Slain jogger Mollie Tibbetts and her alleged killer lived in the same rural Iowa town but it’s unclear whether they knew each other, investigators say.
Either way, "there was something that drew him to her," Mitch Mortvedt of the Iowa Division of Criminal Investigation told ABC News Wednesday.
A first-degree murder charge was filed Tuesday against 24-year-old Cristhian Rivera, an undocumented immigrant, sparking a renewed debate over immigration status.
Tibbetts, a 20-year-old rising sophomore at the University of Iowa, disappeared the evening of July 18 while jogging in the rural farming town of Brooklyn, a close-knit community of about 1,500 residents.
The college student's body was found in a farm field on Tuesday.
"Our hearts are broken," her family said in a statement. "We thank all of those from around the world who have sent their thoughts and prayers for our girl. We know that many of you will join us as we continue to carry Mollie in our hearts forever."
Rivera worked for four years at Yarrabee Farms where he gave his employers a state-issued photo ID and a social security card -- but in a different name, according to Dane Lang of Yarrabee Farms.
"We screen every applicant through the Social Security Administration social security number verification service," Lang said at a news conference Wednesday. "What we learned in the past 24 hours is that our employee is not exactly who he said he was."
Lang said he learned on Wednesday that the Social Security Administration employment verification service that the farm uses is not the same as the government's newer E-Verify system.
"Our family member who handles the verification process believed the systems were the same," Lang explained.
The company plans to enroll and use E-Verify going forward, Lang said.
"He came to work everyday, was on time and got along with his co-workers," Lang added of the suspect.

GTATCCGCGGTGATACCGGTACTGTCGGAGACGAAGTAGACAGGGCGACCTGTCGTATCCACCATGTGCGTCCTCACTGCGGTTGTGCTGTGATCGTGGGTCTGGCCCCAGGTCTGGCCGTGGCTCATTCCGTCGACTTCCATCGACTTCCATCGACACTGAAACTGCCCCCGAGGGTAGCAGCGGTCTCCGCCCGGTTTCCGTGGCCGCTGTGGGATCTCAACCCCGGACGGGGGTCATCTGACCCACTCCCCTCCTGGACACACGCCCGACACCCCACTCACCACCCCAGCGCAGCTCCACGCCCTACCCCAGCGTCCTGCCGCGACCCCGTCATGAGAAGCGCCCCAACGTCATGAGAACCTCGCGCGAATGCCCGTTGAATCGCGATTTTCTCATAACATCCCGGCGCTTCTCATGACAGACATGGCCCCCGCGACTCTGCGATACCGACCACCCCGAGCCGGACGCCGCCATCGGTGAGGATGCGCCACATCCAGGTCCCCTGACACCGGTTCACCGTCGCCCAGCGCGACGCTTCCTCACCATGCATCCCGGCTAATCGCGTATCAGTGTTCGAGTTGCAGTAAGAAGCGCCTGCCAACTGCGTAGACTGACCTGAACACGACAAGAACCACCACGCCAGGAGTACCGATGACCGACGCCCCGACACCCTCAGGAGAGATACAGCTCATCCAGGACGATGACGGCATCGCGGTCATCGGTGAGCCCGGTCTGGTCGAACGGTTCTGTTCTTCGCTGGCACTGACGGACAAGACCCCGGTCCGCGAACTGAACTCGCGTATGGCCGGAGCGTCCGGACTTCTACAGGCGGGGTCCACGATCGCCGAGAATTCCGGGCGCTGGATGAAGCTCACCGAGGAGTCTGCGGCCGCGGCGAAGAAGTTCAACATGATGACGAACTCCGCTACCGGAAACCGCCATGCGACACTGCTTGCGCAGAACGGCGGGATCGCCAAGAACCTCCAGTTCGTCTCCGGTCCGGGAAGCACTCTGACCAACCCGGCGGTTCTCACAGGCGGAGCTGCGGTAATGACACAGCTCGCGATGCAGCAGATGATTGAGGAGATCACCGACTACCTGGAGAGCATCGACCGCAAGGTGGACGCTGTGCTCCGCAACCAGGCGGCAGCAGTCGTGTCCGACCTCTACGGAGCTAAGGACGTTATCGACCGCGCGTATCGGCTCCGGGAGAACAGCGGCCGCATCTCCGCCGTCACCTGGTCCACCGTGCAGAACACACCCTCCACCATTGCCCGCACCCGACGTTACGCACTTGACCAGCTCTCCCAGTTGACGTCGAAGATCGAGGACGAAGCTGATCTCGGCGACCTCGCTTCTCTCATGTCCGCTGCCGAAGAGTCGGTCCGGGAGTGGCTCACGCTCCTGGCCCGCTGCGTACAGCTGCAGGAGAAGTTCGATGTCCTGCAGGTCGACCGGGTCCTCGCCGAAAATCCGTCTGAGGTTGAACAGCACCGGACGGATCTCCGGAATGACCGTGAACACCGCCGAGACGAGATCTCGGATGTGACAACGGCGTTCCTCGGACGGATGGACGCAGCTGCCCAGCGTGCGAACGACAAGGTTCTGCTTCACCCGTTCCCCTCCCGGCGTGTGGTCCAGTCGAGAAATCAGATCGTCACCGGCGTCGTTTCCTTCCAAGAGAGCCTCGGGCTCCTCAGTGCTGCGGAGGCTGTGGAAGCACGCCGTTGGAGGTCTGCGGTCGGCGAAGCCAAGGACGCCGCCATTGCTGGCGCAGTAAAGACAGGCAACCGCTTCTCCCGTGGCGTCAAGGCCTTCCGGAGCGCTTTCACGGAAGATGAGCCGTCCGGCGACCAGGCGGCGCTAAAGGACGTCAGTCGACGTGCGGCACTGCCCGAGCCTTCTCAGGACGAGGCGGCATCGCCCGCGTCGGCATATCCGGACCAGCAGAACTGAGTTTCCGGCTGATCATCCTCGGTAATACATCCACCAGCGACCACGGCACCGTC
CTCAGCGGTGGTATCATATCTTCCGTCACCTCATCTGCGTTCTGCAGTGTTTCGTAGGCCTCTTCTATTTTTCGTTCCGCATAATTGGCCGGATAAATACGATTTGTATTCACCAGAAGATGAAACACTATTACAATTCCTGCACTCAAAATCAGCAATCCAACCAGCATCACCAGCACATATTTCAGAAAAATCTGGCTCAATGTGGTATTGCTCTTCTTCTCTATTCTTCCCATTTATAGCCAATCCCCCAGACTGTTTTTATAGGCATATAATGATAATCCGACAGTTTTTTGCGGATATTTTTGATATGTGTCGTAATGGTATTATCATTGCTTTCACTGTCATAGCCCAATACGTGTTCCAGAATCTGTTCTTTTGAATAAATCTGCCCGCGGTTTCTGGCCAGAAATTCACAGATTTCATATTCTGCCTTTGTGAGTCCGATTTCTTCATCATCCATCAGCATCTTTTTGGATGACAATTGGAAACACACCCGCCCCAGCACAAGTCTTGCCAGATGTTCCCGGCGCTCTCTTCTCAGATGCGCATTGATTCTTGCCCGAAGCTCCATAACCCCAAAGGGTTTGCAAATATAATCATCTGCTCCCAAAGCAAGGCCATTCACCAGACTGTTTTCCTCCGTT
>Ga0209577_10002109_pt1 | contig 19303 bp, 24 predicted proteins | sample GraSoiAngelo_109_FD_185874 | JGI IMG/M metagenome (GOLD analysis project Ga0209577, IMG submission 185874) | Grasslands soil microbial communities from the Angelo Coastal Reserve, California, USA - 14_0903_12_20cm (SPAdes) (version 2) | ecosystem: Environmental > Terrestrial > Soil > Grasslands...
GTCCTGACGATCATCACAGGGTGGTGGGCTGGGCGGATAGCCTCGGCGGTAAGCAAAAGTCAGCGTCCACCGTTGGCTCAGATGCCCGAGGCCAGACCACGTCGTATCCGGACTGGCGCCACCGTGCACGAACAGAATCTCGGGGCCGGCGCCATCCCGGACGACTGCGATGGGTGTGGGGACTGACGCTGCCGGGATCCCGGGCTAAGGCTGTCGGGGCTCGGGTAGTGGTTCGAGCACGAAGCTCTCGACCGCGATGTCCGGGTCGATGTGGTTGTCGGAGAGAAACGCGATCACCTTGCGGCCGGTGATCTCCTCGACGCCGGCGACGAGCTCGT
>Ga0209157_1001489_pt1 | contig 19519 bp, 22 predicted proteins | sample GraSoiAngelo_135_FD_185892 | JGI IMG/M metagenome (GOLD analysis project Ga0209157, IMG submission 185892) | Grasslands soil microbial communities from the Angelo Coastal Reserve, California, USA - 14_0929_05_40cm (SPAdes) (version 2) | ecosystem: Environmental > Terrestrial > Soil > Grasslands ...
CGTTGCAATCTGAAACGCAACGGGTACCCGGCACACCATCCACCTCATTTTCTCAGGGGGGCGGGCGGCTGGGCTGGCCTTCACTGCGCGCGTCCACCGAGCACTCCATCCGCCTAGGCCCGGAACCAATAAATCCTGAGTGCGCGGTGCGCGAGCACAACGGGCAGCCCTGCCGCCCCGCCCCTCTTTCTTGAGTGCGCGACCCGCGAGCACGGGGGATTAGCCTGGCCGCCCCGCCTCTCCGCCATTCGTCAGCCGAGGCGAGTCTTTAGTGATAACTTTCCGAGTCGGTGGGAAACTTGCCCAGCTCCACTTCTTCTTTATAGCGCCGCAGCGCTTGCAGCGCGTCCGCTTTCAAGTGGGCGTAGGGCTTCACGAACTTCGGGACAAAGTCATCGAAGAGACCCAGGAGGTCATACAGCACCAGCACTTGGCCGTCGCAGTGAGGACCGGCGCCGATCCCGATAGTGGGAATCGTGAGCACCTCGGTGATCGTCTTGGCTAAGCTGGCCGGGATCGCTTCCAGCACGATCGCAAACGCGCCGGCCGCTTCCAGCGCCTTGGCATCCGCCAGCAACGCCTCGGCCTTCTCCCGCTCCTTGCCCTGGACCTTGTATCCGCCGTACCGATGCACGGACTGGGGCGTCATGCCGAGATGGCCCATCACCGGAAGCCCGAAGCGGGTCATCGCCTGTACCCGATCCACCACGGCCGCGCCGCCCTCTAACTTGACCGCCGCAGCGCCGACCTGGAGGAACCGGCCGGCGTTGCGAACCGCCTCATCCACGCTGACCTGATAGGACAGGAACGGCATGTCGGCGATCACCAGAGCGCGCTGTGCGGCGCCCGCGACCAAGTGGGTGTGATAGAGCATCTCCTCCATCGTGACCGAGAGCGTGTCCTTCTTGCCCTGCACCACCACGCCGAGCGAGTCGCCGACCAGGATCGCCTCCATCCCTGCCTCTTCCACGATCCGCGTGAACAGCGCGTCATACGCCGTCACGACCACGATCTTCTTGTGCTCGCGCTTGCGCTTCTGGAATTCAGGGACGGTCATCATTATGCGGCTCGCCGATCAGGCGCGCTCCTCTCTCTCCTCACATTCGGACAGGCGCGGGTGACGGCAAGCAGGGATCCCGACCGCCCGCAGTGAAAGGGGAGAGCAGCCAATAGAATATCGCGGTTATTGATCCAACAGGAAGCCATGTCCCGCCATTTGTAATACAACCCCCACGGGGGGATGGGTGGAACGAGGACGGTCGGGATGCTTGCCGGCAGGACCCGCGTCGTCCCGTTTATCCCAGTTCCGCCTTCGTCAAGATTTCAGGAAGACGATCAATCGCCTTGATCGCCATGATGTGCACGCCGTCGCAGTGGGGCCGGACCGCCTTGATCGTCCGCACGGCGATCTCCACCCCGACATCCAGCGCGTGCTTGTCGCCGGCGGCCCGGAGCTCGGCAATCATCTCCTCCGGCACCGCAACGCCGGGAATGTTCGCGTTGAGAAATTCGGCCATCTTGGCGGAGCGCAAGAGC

Defense attorney Allan Richards said in a court document that an employer said Rivera has legal permission to be in the country, The Associated Press reported.
U.S. Citizenship and Immigration Services spokesman Michael Bars told ABC News, "A search of records by USCIS revealed Rivera did not make any DACA requests nor were any grants given. We have found no record in our systems indicating he has any lawful immigration status."
Rivera made an initial court appearance on Wednesday and is due to return to court on Aug. 31. He has not entered a plea. When asked if he had anything to say, Rivera, through an interpreter, said "no."
Bond for Rivera was set at $5 million.
After Tibbetts vanished July 18, and her disappearance turned from days into weeks, federal and state investigators joined the search in the small town.
"Ultimately, what led us to Mr. Rivera was surveillance video from a residence here in the community of Brooklyn," Mortvedt said.
The video was found late last week, Mortvedt said, and "investigators went through the video and it took hours and hours and hours, frame by frame ... and eventually saw Mollie."
The video showed Tibbetts jogging and Rivera's car going by, officials said, and Rivera was tracked down by investigators Monday.
In an interview, Rivera told authorities he saw Tibbetts running, got out of his car and ran alongside of her, Rick Rahn of the Iowa Division of Criminal Investigation said.
Rivera said Tibbetts grabbed her phone and said, "I'm gonna call the police," according to an arrest affidavit.
Rivera told authorities he then panicked, got mad and "blocked" his "memory," and didn't remember anything after that until he reached an intersection, according to the affidavit.
Rivera said he then drove to a field entrance and into a cornfield driveway, before realizing he had Tibbetts in the trunk, the affidavit said.
Rivera said he went to get the young woman out of the trunk and saw blood on the side of her head, according to the affidavit.
Rivera then said he dragged the college student from his car to a secluded part of a cornfield and left her in corn leaves, face-up, the arrest affidavit stated.
Rivera led authorities to Tibbetts' body, according to Rahn.
"A tragic end," Mortvedt told ABC News. "All of us were hoping for a much better outcome for Mollie and her family."
"It's every parent's worst nightmare," family friend Linda Safir told ABC station KGO in San Francisco.
"So sad, so wrong," Safir said. "She had so much to give."
"Mollie was a sweet girl," added Katie Murphy, principal at the Corpus Christi School where Tibbetts was a former student. "The best gift we can give is to be a little like Mollie today."
ABC News' Rachel Katz, Briana Montalvo and Matt Foster contributed to this report.